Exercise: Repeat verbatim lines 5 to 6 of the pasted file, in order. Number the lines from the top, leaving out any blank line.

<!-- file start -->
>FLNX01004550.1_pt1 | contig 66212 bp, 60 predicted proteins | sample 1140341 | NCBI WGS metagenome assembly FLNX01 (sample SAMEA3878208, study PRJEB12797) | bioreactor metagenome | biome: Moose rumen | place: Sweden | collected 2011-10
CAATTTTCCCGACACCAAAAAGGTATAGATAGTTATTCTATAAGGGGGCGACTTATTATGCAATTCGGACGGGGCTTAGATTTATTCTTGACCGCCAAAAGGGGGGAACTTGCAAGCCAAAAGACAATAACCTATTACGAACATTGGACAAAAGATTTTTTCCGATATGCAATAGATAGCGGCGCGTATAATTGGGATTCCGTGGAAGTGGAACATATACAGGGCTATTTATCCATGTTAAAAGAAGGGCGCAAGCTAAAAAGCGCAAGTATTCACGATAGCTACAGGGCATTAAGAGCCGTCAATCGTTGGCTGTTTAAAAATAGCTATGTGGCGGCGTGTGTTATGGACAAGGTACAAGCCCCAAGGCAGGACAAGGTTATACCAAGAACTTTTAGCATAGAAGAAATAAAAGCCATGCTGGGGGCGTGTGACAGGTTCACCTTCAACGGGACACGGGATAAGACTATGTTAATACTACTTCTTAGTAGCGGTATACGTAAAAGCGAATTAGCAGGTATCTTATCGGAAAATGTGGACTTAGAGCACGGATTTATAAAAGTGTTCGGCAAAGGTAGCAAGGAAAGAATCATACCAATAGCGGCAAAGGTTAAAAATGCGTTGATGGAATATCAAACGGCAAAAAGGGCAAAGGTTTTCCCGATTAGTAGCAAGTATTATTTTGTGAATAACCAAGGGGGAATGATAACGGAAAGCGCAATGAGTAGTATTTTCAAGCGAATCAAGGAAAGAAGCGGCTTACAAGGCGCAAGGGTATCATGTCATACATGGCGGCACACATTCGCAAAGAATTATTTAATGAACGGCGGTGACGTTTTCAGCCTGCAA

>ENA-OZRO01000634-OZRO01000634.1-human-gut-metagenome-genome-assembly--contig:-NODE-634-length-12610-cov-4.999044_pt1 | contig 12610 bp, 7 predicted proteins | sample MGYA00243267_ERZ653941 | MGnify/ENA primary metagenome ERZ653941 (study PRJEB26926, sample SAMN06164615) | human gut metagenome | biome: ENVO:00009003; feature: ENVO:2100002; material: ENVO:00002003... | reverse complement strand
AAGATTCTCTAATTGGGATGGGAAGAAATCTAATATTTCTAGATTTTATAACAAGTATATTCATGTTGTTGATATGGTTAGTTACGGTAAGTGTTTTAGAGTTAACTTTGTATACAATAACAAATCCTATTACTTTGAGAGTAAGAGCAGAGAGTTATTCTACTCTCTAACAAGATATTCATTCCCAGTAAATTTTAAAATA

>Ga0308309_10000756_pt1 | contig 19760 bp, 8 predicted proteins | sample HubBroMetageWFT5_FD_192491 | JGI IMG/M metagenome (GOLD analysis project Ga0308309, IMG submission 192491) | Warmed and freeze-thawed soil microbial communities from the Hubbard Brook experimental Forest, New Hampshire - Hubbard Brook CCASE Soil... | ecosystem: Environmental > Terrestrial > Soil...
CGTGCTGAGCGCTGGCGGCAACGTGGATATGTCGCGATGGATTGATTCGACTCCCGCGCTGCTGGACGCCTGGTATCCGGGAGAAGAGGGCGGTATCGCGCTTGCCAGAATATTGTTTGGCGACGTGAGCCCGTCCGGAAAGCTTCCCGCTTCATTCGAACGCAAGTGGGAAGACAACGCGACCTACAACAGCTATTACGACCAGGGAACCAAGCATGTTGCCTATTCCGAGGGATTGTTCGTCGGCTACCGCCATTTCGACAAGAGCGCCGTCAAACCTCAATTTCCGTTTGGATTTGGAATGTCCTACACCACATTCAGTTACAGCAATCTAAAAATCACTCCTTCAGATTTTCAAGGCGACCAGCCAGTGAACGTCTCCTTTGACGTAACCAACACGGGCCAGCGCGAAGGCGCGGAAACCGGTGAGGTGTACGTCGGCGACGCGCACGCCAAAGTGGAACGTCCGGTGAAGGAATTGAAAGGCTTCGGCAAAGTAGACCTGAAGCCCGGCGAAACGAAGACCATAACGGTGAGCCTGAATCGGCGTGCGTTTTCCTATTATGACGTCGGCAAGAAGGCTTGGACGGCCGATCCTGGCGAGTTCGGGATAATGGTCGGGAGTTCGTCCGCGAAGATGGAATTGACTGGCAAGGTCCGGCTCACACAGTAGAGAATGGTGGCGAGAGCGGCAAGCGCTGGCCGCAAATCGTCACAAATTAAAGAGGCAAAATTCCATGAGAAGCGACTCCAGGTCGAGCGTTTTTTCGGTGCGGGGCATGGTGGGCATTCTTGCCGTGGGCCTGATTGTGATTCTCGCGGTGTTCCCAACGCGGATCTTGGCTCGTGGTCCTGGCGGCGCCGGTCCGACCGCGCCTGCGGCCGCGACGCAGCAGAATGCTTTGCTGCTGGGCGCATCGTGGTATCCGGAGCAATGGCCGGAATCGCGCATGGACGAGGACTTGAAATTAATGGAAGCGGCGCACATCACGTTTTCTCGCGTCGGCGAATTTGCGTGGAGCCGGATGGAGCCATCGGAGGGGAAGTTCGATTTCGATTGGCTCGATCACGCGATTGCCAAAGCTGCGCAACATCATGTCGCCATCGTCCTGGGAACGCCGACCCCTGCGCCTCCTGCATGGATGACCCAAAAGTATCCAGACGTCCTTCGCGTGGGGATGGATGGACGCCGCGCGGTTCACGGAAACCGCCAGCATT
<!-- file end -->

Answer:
>Ga0308309_10000756_pt1 | contig 19760 bp, 8 predicted proteins | sample HubBroMetageWFT5_FD_192491 | JGI IMG/M metagenome (GOLD analysis project Ga0308309, IMG submission 192491) | Warmed and freeze-thawed soil microbial communities from the Hubbard Brook experimental Forest, New Hampshire - Hubbard Brook CCASE Soil... | ecosystem: Environmental > Terrestrial > Soil...
CGTGCTGAGCGCTGGCGGCAACGTGGATATGTCGCGATGGATTGATTCGACTCCCGCGCTGCTGGACGCCTGGTATCCGGGAGAAGAGGGCGGTATCGCGCTTGCCAGAATATTGTTTGGCGACGTGAGCCCGTCCGGAAAGCTTCCCGCTTCATTCGAACGCAAGTGGGAAGACAACGCGACCTACAACAGCTATTACGACCAGGGAACCAAGCATGTTGCCTATTCCGAGGGATTGTTCGTCGGCTACCGCCATTTCGACAAGAGCGCCGTCAAACCTCAATTTCCGTTTGGATTTGGAATGTCCTACACCACATTCAGTTACAGCAATCTAAAAATCACTCCTTCAGATTTTCAAGGCGACCAGCCAGTGAACGTCTCCTTTGACGTAACCAACACGGGCCAGCGCGAAGGCGCGGAAACCGGTGAGGTGTACGTCGGCGACGCGCACGCCAAAGTGGAACGTCCGGTGAAGGAATTGAAAGGCTTCGGCAAAGTAGACCTGAAGCCCGGCGAAACGAAGACCATAACGGTGAGCCTGAATCGGCGTGCGTTTTCCTATTATGACGTCGGCAAGAAGGCTTGGACGGCCGATCCTGGCGAGTTCGGGATAATGGTCGGGAGTTCGTCCGCGAAGATGGAATTGACTGGCAAGGTCCGGCTCACACAGTAGAGAATGGTGGCGAGAGCGGCAAGCGCTGGCCGCAAATCGTCACAAATTAAAGAGGCAAAATTCCATGAGAAGCGACTCCAGGTCGAGCGTTTTTTCGGTGCGGGGCATGGTGGGCATTCTTGCCGTGGGCCTGATTGTGATTCTCGCGGTGTTCCCAACGCGGATCTTGGCTCGTGGTCCTGGCGGCGCCGGTCCGACCGCGCCTGCGGCCGCGACGCAGCAGAATGCTTTGCTGCTGGGCGCATCGTGGTATCCGGAGCAATGGCCGGAATCGCGCATGGACGAGGACTTGAAATTAATGGAAGCGGCGCACATCACGTTTTCTCGCGTCGGCGAATTTGCGTGGAGCCGGATGGAGCCATCGGAGGGGAAGTTCGATTTCGATTGGCTCGATCACGCGATTGCCAAAGCTGCGCAACATCATGTCGCCATCGTCCTGGGAACGCCGACCCCTGCGCCTCCTGCATGGATGACCCAAAAGTATCCAGACGTCCTTCGCGTGGGGATGGATGGACGCCGCGCGGTTCACGGAAACCGCCAGCATT